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A yakuza office is destroyed by a rival clan. The two bodyguards are fired. They start a food cart selling raamen. The sister of Yakuza 1 wants him to go back home. Ya1 sends Ya2 to fill the kettle with water. Sister follows Ya2. In the meanwhile Yakuza 3 (who doesn't know the cart is run by other yakuza) asks very arrogantly for a raamen. As soon as he notices Ya1 (big and scary guy) he changes attitude. Ya2 and sister take forever to come back, so Ya1 gives Ya3 a cup raamen...
My problem is that "hee seichou katsu wo bushi".
I don't have the slightest of what "seichou katsu wo bushi" means.
Then Ya3 flees in terror. I don't know if it's for what Ya1 says to him or he simply burned his tongue eating that hot raamen as fast as he could.
Last edited by Guren no heya kara; September 01, 2013 at 04:29 AM.
"Katu wo" is actually "katuwo" which means Bonito 鰹 (a type of fish.)
"Busi" means "dried" (in terms of food,) so "正調かつを節" means "traditionally tuned* dried bonito."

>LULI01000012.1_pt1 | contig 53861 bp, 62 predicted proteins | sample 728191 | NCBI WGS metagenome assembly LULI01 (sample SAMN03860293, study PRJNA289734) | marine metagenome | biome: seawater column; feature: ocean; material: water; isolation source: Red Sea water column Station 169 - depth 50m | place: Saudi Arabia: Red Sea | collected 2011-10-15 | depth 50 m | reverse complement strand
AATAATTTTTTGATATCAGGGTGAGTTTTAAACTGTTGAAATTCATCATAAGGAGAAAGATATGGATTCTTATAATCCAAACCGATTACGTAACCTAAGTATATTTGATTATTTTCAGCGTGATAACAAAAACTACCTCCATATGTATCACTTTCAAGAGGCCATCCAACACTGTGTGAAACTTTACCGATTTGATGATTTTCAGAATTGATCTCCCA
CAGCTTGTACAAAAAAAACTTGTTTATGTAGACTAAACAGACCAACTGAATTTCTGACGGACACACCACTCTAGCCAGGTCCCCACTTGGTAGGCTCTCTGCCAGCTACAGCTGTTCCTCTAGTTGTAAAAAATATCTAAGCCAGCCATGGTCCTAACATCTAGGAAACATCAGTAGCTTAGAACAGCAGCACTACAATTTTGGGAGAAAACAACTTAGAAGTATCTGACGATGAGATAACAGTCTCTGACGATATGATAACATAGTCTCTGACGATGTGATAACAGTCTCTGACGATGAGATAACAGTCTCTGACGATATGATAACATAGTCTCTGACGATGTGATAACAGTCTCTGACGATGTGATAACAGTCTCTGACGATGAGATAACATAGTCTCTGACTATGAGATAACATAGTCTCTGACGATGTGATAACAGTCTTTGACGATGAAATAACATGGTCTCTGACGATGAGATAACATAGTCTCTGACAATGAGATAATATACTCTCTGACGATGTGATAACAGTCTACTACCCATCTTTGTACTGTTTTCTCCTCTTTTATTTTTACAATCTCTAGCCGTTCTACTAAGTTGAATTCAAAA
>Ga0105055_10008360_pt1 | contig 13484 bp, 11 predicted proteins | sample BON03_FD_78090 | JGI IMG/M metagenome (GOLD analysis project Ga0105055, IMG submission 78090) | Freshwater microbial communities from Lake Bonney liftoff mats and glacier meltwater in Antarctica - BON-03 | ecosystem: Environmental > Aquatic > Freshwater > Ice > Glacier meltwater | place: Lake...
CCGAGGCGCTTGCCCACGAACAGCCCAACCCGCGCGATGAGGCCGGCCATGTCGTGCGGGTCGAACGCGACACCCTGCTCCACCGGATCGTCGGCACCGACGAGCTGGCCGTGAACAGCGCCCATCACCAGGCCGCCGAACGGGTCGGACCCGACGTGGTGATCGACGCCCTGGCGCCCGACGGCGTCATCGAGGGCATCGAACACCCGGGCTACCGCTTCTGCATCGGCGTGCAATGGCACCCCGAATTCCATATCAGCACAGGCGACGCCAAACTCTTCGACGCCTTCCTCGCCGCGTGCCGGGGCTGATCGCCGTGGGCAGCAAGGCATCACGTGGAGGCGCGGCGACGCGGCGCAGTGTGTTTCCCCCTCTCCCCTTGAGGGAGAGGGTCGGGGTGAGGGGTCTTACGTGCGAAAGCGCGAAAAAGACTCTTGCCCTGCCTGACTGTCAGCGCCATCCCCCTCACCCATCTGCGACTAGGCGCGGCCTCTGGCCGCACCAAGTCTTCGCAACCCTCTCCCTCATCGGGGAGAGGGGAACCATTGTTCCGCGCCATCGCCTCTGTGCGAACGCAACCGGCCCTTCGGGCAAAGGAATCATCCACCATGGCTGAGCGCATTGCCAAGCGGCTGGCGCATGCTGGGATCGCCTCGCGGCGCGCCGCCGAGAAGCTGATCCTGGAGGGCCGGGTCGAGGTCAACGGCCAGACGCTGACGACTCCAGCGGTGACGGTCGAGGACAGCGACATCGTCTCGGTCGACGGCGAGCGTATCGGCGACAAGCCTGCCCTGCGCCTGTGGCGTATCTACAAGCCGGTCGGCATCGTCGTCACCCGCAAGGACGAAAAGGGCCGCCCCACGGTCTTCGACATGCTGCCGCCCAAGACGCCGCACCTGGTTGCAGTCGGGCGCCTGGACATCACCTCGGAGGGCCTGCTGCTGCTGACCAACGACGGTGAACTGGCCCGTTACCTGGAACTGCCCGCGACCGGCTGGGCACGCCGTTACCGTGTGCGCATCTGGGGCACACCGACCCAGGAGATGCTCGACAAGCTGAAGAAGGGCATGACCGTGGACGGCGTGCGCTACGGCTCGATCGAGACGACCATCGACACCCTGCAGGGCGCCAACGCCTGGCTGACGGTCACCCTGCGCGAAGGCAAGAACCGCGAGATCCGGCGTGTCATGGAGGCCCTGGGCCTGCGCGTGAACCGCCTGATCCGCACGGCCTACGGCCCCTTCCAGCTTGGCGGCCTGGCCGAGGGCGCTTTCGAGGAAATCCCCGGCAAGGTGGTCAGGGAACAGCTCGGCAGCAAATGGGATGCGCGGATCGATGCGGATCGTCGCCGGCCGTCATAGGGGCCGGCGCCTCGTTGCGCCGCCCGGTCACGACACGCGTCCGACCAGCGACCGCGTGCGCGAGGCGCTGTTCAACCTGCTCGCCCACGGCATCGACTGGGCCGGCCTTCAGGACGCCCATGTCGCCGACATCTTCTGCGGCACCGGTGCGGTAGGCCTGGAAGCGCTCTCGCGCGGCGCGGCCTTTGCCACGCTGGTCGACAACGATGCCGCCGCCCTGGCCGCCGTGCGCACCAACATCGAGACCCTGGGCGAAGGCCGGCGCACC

(*"tuned" as in adjusting the flavour. I guess you could say "traditionally flavoured," but I'm not a cook so I'm not sure if that is an accurate term or not.)
As for the へえ, he's just giggling to himself, lol.
---------- Post added at 05:13 AM ---------- Previous post was at 04:46 AM ----------
Oh sorry, I missed your last line. あかちゃか べっちゃか ちゃかちゃか... is just him being in a cheerful mood singing to himself, it's pretty much analogous to something like "hum diddly dum diddly doo........♪" or however you express yourself, lol.
---------- Post added at 05:18 AM ---------- Previous post was at 05:13 AM ----------
Oh, and まいど means "Thanks for visiting" if that was what you were asking, just like saying "どうも." I think it comes from まいどありがとうございます.
You hear the chanting あかちゃかべっちゃか in Otemoyan (おともやん) folk song in Kumamoto Prefecture. The cup ramen noodles you mentioned is actually cup kishimen noodles (カップきしめん), which has flat udon-like noodles with bonito based soup.